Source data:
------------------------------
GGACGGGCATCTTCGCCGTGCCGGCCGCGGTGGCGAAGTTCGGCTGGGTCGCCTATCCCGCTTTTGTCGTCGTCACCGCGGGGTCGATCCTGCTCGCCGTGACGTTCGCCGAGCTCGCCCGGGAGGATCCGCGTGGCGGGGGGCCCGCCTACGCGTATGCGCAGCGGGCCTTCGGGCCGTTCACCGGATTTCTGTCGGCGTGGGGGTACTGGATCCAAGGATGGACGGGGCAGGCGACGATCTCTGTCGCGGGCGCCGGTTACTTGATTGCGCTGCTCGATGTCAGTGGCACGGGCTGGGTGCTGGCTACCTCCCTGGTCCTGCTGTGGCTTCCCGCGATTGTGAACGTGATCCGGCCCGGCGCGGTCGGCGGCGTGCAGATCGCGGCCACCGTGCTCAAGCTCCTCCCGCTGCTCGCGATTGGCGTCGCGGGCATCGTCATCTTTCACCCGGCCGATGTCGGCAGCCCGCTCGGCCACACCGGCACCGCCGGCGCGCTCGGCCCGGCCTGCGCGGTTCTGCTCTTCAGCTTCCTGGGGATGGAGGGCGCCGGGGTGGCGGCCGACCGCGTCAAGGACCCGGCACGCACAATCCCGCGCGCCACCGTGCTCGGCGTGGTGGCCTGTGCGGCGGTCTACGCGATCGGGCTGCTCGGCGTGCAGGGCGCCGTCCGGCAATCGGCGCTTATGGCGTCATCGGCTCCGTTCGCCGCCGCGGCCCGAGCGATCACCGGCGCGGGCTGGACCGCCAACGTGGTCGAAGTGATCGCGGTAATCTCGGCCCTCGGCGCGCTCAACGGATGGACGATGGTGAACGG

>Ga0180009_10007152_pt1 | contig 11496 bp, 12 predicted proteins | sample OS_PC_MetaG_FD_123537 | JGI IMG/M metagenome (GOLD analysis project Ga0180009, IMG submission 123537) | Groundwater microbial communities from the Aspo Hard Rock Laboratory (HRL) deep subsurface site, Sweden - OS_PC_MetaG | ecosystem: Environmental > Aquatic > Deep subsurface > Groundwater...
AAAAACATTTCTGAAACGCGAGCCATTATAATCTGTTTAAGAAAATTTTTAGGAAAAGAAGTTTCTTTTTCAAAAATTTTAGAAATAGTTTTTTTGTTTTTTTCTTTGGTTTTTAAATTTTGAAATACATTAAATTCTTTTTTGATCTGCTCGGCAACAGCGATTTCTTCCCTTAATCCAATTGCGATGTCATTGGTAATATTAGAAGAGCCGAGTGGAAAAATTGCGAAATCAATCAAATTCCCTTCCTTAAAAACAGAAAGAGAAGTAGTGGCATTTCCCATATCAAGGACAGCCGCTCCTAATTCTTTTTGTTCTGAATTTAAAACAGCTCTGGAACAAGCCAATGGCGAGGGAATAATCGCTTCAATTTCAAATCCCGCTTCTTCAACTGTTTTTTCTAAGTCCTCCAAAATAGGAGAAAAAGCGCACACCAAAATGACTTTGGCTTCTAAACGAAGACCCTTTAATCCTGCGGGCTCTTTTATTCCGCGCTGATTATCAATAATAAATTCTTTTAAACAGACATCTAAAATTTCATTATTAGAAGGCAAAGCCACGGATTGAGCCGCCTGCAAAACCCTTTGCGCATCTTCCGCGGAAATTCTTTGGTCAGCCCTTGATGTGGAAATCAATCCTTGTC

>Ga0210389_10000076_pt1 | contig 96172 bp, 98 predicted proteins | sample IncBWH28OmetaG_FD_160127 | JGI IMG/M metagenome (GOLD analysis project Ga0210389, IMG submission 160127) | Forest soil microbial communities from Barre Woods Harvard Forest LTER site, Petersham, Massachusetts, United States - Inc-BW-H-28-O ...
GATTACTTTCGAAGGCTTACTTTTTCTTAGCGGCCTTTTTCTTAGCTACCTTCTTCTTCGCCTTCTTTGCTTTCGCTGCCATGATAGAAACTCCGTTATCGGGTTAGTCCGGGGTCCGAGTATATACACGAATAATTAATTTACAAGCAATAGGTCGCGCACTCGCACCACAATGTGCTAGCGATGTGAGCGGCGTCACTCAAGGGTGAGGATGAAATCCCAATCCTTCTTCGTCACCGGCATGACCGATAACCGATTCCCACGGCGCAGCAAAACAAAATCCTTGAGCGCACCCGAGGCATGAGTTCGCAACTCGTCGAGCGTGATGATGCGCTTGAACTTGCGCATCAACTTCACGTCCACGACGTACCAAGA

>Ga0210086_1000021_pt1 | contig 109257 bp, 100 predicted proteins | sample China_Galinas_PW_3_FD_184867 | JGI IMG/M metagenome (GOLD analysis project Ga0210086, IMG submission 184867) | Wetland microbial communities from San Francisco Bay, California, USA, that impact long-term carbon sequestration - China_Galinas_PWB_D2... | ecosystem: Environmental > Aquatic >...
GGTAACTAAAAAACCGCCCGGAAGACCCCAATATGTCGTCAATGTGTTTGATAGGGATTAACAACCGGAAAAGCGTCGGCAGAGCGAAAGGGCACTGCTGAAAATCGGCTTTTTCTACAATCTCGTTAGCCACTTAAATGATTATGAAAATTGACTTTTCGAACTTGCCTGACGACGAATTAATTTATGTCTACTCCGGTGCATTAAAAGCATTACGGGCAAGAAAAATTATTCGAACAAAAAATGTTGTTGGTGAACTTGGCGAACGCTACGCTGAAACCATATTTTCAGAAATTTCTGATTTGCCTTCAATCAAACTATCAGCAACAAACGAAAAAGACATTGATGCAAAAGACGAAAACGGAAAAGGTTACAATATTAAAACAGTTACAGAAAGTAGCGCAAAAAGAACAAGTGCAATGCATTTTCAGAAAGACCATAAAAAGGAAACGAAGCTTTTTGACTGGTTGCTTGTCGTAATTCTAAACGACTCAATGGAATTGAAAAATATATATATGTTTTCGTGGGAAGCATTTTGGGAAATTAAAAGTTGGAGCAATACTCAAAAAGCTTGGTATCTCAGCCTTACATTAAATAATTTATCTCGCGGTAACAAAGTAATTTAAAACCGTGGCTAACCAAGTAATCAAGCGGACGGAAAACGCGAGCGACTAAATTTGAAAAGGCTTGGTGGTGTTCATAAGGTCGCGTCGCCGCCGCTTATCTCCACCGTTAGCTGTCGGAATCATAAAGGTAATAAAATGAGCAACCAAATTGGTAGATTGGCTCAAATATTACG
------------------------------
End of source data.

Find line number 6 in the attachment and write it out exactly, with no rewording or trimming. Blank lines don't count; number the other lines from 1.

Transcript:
>Ga0210086_1000021_pt1 | contig 109257 bp, 100 predicted proteins | sample China_Galinas_PW_3_FD_184867 | JGI IMG/M metagenome (GOLD analysis project Ga0210086, IMG submission 184867) | Wetland microbial communities from San Francisco Bay, California, USA, that impact long-term carbon sequestration - China_Galinas_PWB_D2... | ecosystem: Environmental > Aquatic >...